they can reduce the land used from 280, 000 acres of alfalfa to less
than 1,000 acre.
ROLE OF FARMERS AT THE COMMUNITY LEVEL
The farmers' role development is crucial in enhancing
water use efficiency. One example that exemplifies this is the San
Benito Irrigators' Association in Victoria, Laguna, Philippines. Farmers
in this area organized themselves through the assistance of the local
office of the National Irrigation Administration. A continuous education
program made members conversant with the operations and management of
irrigation service. Farmers were able to adopt new technologies and
increase their productivity. All members were given access to post
A core project was the rehabilitation of old
irrigation facilities. A participatory approach was followed. Farmers
were given training and were involved in the project from planning and
conceptualizing program and projects, up to implementation. To increase
production income and maximize land use, farmers are practicing crop
diversification (rice-watermelon). One policy of the irrigation
association was that no water was supplied to farmers who did not have
an official irrigation service fee receipt.
The problem can be categorized into technical,
economic, institutional, social and political, and environmental. Some
technologies that have been developed are not acceptable under local
conditions. This is because of several factors, including lack of funds
for large infrastructure projects, a lack of technical skills to
automate irrigation system, and lack of adequate rainfall as one source
of irrigation water. In developed countries, where funding is less of
problem, the issues related to costs and benefits of large
infrastructure projects are still under discussion. When governments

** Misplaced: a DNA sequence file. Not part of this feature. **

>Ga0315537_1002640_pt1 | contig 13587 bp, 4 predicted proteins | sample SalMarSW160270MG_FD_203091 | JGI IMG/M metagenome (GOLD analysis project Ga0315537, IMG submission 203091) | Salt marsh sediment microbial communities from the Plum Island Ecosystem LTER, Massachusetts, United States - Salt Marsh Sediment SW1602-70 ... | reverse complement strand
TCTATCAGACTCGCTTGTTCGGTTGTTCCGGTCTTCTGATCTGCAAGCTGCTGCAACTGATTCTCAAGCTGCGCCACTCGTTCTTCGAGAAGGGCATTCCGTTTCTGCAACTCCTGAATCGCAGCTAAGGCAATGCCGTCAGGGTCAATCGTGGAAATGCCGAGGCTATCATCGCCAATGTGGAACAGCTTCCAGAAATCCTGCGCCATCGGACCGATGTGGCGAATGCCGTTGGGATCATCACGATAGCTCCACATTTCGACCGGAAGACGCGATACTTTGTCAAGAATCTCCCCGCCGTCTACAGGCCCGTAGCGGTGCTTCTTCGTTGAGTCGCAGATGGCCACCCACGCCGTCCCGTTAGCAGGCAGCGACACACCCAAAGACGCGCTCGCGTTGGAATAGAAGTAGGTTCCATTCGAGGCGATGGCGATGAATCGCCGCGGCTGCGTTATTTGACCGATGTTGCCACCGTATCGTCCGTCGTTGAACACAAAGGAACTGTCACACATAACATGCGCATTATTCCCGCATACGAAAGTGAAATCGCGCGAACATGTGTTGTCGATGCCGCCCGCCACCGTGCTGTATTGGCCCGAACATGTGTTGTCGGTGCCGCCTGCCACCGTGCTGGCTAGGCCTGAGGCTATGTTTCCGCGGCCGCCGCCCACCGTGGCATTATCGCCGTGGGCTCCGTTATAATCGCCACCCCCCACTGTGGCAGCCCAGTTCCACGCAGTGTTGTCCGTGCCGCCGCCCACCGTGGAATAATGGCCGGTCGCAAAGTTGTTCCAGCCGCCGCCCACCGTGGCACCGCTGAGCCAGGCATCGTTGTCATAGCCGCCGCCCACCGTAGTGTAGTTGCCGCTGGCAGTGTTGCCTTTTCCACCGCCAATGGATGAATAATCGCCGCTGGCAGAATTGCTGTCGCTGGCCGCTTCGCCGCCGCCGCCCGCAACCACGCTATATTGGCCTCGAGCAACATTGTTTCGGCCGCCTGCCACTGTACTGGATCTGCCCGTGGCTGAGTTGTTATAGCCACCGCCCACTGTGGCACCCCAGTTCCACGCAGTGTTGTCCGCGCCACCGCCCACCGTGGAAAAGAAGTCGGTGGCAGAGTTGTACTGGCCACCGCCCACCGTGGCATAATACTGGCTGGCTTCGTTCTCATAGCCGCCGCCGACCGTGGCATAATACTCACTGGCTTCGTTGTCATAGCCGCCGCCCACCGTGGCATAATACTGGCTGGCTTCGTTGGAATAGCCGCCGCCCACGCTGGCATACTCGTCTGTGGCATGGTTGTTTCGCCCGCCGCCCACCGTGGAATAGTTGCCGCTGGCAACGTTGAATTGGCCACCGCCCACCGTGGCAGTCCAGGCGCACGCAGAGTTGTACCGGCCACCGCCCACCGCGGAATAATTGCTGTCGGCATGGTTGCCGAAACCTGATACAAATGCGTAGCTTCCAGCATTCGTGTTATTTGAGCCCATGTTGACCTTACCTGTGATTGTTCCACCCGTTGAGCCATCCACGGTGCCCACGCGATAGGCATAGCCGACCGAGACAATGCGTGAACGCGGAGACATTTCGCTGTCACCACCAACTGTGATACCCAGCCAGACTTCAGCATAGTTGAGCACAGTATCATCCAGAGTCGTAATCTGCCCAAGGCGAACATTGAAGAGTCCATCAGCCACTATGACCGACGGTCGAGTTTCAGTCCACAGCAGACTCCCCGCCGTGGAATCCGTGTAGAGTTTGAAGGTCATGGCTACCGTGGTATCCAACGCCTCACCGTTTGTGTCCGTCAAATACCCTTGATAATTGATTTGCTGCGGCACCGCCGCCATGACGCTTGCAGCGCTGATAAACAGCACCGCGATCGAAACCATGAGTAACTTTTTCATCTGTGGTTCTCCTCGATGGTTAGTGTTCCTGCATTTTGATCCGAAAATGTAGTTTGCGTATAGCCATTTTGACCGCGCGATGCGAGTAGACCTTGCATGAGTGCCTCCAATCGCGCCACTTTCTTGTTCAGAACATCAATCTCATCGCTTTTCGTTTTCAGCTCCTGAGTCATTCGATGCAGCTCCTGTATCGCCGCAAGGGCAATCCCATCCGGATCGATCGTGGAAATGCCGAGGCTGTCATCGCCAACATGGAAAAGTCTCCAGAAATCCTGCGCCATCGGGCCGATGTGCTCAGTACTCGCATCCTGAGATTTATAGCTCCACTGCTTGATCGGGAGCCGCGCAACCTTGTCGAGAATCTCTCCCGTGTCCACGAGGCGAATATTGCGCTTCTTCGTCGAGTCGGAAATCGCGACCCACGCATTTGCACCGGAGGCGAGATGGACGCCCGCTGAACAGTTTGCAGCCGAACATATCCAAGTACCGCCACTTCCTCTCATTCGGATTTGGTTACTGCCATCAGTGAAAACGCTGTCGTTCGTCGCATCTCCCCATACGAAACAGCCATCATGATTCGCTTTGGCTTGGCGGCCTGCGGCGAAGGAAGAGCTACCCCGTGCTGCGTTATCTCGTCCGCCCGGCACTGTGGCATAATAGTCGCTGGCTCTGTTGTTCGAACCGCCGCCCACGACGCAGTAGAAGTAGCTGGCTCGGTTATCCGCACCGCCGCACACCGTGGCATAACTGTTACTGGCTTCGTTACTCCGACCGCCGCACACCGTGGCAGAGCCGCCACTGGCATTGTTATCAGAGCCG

make a large capital investment, there may be less concern to assess its
cost effectiveness. Common among developing countries with small farms
is the problem of collecting irrigation service fees. Most, if not all,
experience a low rate of payment of fees. This low rate of collection
leads to another problem, of poor infrastructure and irrigation
facilities due to lack of funds. This in turn reduces the productivity
of farms. The impact of intensive agriculture on the environment is
another concern for almost all countries. The growing public awareness
of the deteriorating water quality and widespread water pollution makes
it imperative to develop a more holistic approach to water resources
There should be an integrated, holistic approach to
irrigation management for positive impacts. Water use efficiency
involves a wide range of factors such as farm size, soil condition,
cropping patterns, agronomic crops, as well as the interplay of
socio-political and economic aspects of allocation, management, and
utilization of water.
Farmer's participation in the planning,
implementation, monitoring and evaluation of irrigation projects is
important. Also, a well-organized water users group or irrigation
association must be in place to enable members to undertake operations
Pakistan should harvest ad develop new water
resources for present and future needs. Pakistan should develop storage
facilities at rivers, streams in form of large, medium and small dams.
There is also a need for building water storage facilities at the farm
level, so that water can be used by high technology irrigation system
throughout the year. This will result in increasing the intensity and
productivity of crops.
The agricultural and industrial sector should be able
to make the optimum advantage of the available water resources by
efficient water management i.e., by reducing water losses in canals,
watercourses and at field level.
There should be project for rain harvesting and use
of domestic wastewater.
Pakistan can learn from the successful high
technology projects in operation in other countries. Our private sector
should come forward and have joint venture with other countries for
development of drip, trickle, micro spray, and center pivot sprinkler
and rain gun irrigation. In Pakistan, farmers to meet the increasing
water demand of crops are using brackish water, which is resulting in
the destruction of national soils. Pakistan should encourage the farmers
by giving incentives to adopt efficient advanced irrigation technology,
which will result increase in crop productivity and intensity. These
Technologies can be immediately used for high value crops such as fruit
crops and intensive agriculture.
For enhancing water use efficiency there should be
equal focus on options such as agronomic, engineering, management and
Pakistan should invest in research and development
and joint ventures in drip, sprinkler and hydroponics greenhouse
production, particularly in parts of country with severe water shortage.
The development and use of these technologies will be important for
creating employment and reduction in poverty.